Most who become involved in the Poppy would agree that the place is special- it is homey, it is full of love and it contains an inimitable spirit. Nancy Appel, a volunteer with the Poppy since 2009 says that the word volunteer is fine, but “that doesn’t necessarily connote the degree of attachment.”
One fateful show five years ago, Nancy took the Poppy folks seriously when they said “We’re always looking for volunteers.”
“I don’t create art,” Nancy admits. “I conceived this was an artistic community and I thought , what do I possibly have to add? There was the nerdy school girl who thought, ‘They might not like me!’ but I finally stepped up!”
Nancy’s first performance was one of traditional Cambodian dance. “I worked the door,” Nancy says with a smile on her face, “I was meeting all sorts of neat people I wouldn’t otherwise have met in the course of my daily life.”
“It spoils you for other venues cuz it’s so tiny,” beamed Nancy, “ You’re bumping knees with the trombone players,” Nancy said, when I asked her about what makes Poppy such a special place.
“My attachment to the place has certainly grown over time,” Nancy declared, because the place provides an artistic experience that keeps her engaged on multiple levels. “It’s hard to just stare at musicians, especially if you don’t have a particularly good view- the art on the walls gave me something visual to look at.”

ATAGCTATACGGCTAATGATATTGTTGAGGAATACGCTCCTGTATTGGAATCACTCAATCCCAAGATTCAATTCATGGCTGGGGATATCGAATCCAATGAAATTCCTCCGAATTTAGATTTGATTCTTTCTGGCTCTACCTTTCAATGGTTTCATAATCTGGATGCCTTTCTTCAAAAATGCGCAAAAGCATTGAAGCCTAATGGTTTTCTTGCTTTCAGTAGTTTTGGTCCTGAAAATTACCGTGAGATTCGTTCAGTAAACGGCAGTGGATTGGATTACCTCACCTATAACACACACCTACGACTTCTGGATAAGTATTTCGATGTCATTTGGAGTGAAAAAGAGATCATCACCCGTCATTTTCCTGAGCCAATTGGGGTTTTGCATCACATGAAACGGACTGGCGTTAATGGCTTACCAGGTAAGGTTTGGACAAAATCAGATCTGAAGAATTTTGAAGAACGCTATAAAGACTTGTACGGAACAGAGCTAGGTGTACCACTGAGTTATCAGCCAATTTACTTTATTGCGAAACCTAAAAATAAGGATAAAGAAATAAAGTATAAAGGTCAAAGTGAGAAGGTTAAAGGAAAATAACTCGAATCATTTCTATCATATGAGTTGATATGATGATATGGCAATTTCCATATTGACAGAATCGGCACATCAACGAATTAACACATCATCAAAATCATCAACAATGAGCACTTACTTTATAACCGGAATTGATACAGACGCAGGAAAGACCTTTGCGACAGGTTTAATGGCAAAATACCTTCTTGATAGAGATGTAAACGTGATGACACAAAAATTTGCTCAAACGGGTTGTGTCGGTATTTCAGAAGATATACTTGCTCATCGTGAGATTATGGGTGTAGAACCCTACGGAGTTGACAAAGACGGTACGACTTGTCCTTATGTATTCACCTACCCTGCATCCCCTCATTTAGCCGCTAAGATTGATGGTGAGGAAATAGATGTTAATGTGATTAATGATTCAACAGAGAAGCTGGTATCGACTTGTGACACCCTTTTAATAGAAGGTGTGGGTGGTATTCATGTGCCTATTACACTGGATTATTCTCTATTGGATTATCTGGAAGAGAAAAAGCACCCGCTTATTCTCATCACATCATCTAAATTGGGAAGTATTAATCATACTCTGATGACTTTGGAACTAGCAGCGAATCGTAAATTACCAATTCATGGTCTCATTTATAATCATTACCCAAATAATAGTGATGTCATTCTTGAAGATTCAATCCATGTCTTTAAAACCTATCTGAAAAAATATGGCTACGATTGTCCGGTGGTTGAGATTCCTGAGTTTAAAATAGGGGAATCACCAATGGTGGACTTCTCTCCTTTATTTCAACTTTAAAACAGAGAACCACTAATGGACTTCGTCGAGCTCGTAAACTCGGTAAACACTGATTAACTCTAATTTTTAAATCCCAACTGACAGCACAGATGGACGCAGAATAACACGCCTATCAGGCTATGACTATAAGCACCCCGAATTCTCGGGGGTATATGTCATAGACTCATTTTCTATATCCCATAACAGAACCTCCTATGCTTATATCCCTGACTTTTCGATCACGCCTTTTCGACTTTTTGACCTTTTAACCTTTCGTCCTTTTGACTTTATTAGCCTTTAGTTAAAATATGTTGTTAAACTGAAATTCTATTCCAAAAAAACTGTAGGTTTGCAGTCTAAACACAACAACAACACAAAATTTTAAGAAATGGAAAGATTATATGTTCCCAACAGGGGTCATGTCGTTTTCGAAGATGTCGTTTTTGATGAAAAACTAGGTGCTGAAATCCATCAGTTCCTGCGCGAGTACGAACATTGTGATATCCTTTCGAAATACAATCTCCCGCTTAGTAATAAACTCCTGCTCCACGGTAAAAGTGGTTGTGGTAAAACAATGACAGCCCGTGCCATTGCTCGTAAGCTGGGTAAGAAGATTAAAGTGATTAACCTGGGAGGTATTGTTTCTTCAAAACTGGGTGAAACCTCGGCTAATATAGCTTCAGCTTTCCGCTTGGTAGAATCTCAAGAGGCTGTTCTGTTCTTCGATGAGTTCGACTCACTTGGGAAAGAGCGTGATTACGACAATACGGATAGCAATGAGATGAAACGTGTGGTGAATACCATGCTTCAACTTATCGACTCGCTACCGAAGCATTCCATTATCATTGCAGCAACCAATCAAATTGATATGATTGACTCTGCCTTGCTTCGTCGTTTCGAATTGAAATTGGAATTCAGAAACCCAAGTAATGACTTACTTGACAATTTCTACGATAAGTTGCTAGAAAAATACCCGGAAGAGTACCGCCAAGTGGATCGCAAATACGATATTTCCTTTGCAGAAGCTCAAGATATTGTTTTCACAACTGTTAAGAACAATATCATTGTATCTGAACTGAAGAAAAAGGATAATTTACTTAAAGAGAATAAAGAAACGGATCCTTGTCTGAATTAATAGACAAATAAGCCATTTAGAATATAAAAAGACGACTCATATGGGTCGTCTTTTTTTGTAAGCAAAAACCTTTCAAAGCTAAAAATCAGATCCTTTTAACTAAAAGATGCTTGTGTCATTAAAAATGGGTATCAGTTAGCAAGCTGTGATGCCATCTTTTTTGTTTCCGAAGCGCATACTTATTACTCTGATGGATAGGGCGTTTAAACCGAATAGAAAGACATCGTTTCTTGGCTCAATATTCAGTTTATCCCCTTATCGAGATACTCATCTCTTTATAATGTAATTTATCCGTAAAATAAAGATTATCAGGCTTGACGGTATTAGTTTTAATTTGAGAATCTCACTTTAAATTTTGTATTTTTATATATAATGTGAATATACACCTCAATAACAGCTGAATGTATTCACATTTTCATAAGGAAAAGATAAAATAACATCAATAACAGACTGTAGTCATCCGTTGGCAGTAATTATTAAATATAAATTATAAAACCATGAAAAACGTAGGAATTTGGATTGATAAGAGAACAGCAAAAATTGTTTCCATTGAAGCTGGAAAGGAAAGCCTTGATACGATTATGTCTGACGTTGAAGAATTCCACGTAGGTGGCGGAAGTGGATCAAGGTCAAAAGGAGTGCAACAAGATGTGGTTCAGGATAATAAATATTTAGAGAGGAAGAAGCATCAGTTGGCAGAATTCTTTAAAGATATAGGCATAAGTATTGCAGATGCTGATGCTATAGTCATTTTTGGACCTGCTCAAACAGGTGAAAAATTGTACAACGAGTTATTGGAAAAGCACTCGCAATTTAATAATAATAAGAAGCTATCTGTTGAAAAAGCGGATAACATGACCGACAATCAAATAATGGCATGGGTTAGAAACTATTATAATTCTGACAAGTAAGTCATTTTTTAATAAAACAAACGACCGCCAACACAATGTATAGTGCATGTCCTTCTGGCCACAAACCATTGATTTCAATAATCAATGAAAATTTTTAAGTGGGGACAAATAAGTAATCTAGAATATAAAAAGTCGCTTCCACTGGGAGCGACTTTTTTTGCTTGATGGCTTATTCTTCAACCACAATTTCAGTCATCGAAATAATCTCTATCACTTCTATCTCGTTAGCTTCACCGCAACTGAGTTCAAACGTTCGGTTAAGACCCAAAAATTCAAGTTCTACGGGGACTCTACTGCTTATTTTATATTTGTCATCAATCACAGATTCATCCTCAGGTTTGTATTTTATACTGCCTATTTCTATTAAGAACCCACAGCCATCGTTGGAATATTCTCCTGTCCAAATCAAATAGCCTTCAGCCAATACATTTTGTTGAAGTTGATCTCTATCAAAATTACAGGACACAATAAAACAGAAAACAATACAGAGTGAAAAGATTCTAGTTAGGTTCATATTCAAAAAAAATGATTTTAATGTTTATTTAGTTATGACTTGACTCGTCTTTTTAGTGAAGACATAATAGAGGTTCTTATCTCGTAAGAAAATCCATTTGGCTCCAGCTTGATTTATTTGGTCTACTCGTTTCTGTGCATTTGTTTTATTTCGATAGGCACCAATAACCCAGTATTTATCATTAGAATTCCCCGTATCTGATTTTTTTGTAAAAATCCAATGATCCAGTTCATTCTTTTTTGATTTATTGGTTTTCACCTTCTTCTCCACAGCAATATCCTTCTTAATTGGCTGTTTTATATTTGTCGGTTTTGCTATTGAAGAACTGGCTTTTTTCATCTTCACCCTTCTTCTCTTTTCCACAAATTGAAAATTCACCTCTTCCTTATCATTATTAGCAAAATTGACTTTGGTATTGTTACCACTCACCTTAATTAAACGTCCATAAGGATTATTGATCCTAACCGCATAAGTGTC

An image of the art that was hanging on the inside of the 23rd street wall as I first entered the Poppy came to mind. Three paintings by by Todd Thomas Brown,founder of the Poppy, were draped boldly against the white wall. Words shone through musty blues, filling the room with a calm yet determined artistry.
“I loved the physical space, [it] was appealing on all sorts of levels- to my ears, to my sights” and volunteering, Nancy said “was a chance to contribute something.”
As those who have been involved in the Poppy have witnessed, contributing a bit to the space grants you with gifts threefold in return. Nancy disclosed, “At the end of a week, you have grumpy-face on. Part of you wants to go home and not deal with the world. Then I would come to the Poppy and turn that frown upside down… and before I realize it, I’m actually in a better mood. It’s always a nice tonic at the end of the week.”
-Red Poppy Art House Writer, Aleksandra Bril